I have been pondering a few quotes from two women with beautiful hearts, who were doers and respected dignity for all. For me, the above quote is a favoured and inspiring one from St. Mary MacKillop. It's a short and simple sentence and yet it says so much. How quick can we be to judge and criticise people for anything at all? How often would we stop to think about whether those we're criticising are in some kind of need?
There's a story of Mary MacKillop, seeing a woman sitting in the gutter went and sat with her. A companion of Mary MacKillop had assumed the woman was drunk but Mary sat in the gutter with the her and discovered that the woman needed help as she was ill. Mary then helped her to a chemist where she could get assistance.
Anything that Mary did she did because she also believed that
God gives me strength for what is necessary.
Here are some beautiful words from another doer - Mother Teresa tells us,
- God doesn’t require us to succeed, he only requires that you try.
- Never worry about numbers. Help one person at a time and always start with the person nearest you.
- If you can’t feed a hundred people, then feed just one.
- Not all of us can do great things. But we can do small things with great love.
I love the above quotes from Mother Teresa. We may not be able to help everyone at all times but even doing the smallest thing could be the greatest thing we do for someone. It could become quite contagious once we begin.
More information on the great Aussie battler and overcomer Mary MacKillop can be found here.
More information on the merciful and compassionate Mother Teresa can be found here.
You are where you are for a reason; and if you did not choose to be there or were not meant to be there try to see it as a sidetrack to where you're meant to be - an added experience, a learning of something new in your life, the dawning of an idea or piece of knowledge you never held before, or an opportunity to share your gifts - to help, assist, learn. Wherever we are at any given point in time strive to be the best you can - as a person at work, home or with family, friends, neighbours, acquaintances and strangers.
Bloom where you are planted - it will be for the benefit of many ... and also for you. For wherever you are becomes a step towards where you're meant to be.
Truly charity has no limit; for the love of God has been poured into our hearts by His Spirit dwelling in each one of us, calling us to a life of devotion and inviting us to bloom in the garden where He has planted and directing us to radiate the beauty and spread the fragrance of His Providence.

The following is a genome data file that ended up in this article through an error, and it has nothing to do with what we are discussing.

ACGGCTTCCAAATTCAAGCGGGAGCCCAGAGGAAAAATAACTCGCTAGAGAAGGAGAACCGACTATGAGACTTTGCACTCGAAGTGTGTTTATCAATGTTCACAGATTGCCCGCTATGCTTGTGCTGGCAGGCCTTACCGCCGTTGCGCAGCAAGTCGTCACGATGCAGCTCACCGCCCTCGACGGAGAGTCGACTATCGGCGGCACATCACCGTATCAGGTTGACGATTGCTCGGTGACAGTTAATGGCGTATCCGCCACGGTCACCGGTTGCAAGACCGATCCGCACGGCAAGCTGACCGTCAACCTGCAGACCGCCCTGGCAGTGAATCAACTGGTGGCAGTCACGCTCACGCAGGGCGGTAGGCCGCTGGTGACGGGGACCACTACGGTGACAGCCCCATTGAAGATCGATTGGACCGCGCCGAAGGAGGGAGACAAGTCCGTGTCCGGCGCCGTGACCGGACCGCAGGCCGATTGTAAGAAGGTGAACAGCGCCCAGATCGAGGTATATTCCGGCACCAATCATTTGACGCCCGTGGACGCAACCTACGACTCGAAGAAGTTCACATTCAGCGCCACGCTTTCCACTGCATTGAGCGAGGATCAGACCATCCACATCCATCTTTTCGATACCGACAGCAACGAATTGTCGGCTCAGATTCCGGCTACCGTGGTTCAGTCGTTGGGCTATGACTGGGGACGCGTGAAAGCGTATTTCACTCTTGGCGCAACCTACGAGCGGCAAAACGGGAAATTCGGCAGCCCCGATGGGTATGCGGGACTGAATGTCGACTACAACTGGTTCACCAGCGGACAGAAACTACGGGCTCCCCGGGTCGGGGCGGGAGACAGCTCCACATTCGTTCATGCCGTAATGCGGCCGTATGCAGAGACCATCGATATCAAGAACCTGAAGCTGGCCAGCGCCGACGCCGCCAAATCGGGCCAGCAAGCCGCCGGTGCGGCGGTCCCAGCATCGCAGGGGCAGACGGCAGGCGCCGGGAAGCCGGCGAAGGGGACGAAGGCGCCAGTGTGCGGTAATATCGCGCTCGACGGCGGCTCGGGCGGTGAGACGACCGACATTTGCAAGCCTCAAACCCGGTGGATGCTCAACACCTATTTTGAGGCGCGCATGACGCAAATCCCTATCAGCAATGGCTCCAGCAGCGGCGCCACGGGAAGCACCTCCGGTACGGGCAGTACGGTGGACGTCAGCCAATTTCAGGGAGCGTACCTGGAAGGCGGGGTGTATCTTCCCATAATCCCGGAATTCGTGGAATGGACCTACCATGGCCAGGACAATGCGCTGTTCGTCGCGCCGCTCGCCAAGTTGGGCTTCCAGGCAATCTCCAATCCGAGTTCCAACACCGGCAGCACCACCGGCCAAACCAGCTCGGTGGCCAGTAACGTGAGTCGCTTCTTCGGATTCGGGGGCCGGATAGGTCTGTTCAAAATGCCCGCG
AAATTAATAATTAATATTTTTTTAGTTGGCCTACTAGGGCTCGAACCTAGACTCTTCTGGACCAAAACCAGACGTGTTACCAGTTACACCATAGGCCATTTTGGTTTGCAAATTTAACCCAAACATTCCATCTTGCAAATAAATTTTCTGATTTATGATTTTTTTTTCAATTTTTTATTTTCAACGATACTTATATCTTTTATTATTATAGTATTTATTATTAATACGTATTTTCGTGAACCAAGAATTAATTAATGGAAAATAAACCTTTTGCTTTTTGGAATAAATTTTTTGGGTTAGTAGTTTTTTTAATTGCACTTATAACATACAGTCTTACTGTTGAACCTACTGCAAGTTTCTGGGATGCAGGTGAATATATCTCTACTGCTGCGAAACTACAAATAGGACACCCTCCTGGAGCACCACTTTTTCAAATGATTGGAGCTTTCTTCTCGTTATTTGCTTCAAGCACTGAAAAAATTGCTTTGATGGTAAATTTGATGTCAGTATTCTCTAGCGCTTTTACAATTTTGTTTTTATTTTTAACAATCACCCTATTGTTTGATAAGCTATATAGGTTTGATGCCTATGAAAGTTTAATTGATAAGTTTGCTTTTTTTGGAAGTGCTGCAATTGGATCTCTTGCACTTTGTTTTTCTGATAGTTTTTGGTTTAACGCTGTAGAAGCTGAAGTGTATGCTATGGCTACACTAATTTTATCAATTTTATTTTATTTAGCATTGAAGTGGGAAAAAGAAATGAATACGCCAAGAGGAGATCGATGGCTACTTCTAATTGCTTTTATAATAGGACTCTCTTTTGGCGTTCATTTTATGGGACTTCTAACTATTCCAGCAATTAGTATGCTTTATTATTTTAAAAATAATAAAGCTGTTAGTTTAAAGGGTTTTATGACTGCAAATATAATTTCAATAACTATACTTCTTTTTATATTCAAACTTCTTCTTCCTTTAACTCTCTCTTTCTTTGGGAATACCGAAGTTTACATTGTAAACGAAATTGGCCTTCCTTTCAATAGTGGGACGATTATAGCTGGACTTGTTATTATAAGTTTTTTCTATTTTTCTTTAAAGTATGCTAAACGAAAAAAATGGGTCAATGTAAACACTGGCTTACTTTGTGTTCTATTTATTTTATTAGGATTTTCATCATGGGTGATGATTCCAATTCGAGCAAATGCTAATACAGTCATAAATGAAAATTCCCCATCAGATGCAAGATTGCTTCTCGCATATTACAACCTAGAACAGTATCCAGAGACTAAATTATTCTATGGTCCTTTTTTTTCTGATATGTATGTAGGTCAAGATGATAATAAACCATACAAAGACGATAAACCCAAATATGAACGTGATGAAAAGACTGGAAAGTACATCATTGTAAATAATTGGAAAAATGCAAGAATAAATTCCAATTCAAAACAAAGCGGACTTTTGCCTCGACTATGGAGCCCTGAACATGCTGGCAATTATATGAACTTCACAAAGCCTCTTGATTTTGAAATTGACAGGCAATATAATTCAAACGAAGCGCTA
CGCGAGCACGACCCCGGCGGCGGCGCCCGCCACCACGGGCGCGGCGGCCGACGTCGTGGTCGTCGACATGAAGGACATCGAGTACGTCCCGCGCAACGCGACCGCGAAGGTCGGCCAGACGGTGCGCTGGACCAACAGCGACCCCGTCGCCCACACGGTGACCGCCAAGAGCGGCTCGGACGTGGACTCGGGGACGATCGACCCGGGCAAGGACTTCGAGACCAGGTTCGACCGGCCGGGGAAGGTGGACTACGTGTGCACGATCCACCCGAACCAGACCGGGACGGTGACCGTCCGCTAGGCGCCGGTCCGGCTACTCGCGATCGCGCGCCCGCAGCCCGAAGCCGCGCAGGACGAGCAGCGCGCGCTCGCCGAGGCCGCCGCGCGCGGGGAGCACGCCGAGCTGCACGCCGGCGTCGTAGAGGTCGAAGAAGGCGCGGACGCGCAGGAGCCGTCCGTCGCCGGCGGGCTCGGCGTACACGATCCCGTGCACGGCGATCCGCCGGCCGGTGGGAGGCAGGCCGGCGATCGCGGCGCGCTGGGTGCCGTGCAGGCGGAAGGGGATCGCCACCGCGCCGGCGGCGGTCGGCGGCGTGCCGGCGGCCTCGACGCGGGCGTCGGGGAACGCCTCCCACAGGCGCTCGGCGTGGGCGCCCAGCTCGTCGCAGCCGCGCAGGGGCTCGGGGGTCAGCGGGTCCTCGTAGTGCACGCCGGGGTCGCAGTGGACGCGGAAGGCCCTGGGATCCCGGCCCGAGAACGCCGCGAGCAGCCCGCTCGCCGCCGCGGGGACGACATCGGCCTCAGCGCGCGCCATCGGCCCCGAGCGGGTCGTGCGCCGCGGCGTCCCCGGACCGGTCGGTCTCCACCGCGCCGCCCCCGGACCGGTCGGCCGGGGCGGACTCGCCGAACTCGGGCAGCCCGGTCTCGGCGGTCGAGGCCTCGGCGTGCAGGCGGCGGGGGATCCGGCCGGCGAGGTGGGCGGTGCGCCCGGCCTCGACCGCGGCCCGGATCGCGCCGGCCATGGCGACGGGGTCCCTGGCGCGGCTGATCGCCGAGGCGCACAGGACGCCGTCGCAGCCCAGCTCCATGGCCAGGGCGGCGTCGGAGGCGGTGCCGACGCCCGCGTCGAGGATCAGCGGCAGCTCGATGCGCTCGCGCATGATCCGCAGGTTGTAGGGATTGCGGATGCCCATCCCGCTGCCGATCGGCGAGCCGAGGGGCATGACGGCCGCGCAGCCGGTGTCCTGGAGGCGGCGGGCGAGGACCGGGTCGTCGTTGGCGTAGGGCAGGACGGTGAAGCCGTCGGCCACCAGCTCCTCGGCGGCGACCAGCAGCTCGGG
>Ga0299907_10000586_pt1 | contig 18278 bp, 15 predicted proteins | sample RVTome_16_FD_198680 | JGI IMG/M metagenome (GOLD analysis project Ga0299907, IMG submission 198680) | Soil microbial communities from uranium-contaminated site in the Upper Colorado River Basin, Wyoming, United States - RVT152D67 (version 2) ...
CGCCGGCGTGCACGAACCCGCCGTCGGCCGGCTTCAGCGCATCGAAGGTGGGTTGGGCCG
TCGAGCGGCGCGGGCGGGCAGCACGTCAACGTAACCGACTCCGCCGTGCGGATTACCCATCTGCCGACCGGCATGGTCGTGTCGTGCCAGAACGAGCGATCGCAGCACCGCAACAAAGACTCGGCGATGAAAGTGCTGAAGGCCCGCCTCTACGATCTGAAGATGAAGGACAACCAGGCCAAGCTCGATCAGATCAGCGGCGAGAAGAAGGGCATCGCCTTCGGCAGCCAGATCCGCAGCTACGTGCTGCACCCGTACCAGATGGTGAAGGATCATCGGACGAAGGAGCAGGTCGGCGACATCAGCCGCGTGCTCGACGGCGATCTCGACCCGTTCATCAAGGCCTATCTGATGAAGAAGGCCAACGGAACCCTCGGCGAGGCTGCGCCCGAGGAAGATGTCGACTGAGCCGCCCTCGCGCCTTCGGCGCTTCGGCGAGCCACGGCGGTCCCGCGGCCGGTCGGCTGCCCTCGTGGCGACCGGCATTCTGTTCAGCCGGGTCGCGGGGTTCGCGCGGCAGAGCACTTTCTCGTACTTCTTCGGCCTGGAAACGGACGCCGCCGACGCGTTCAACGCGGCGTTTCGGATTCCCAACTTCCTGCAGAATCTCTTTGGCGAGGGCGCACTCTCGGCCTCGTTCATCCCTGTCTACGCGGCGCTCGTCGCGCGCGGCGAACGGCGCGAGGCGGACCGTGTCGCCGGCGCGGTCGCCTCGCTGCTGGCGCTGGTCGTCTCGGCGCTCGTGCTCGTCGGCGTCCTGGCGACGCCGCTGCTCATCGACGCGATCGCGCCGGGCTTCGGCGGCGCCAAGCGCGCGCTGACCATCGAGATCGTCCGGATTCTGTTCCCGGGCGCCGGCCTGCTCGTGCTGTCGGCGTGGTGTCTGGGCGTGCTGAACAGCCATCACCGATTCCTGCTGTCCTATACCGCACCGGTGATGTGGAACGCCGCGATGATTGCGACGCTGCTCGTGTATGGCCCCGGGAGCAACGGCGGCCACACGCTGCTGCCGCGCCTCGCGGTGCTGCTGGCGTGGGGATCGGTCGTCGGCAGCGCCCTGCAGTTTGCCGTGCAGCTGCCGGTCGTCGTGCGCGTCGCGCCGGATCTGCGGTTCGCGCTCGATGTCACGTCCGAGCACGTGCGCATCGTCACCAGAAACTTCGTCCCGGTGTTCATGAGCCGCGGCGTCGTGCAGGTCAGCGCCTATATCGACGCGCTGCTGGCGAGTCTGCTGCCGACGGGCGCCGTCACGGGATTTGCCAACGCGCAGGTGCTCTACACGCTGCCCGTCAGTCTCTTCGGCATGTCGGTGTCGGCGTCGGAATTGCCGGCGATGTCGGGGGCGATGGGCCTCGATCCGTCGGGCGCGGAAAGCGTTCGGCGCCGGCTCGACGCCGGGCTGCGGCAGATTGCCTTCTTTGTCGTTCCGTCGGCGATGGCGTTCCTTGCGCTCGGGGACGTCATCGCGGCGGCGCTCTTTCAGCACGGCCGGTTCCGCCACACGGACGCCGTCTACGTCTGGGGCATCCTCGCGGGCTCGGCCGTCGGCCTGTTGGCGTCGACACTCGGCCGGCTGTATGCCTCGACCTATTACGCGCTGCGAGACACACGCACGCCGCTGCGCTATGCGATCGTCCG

St. Francis de Sales
The Lord entrusts us with his gifts and graces and he gives us freedom to use them as we think best. With each gift and talent, the Lord gives sufficient grace and strength for using them in a fitting way. As the parable of the talents shows (Luke 19: 11-28), God abhors indifference and an attitude that says it's not worth trying. God honors those who use their talents and gifts for doing good. Those who are faithful with even a little are entrusted with more! But those who neglect or squander what God has entrusted to them will lose what they have. There is an important lesson here for us. No one can stand still for long in the Christian life. We either get more or we lose what we have. We either advance towards God or we slip back. Do you trust in God's grace to make good use of the gifts and talents he has given you?
Lord Jesus, be the ruler of my heart and mind and the master of my home and goods. Fill me with a generous and wise spirit that I may use the gifts, talents, time, and resources you give me for your glory and your kingdom.
The beautiful heart of St. Lawrence can be found in the love and care he gave to the poor and needy, the love he had for Rome - the centre of Christianity and the seat of the Vicar of Christ; and his faithfulness to the church.
St. Lawrence of Rome was martyred in the third century during the persecutions of Emperor Valerian. He was one of the seven deacons in charge of helping the poor and carried the title of archdeacon – a position of great trust that included the care of the treasury and riches of the church and the distribution of alms among the poor. Lawrence was ‘keeper of the church’s treasures’.
During the persecution of Valerian, Pope St. Sixtus II and six deacons were condemned to death. This would leave Lawrence as the ranking Church official in Rome, but Lawrence too would follow in steps of martyrdom four days later.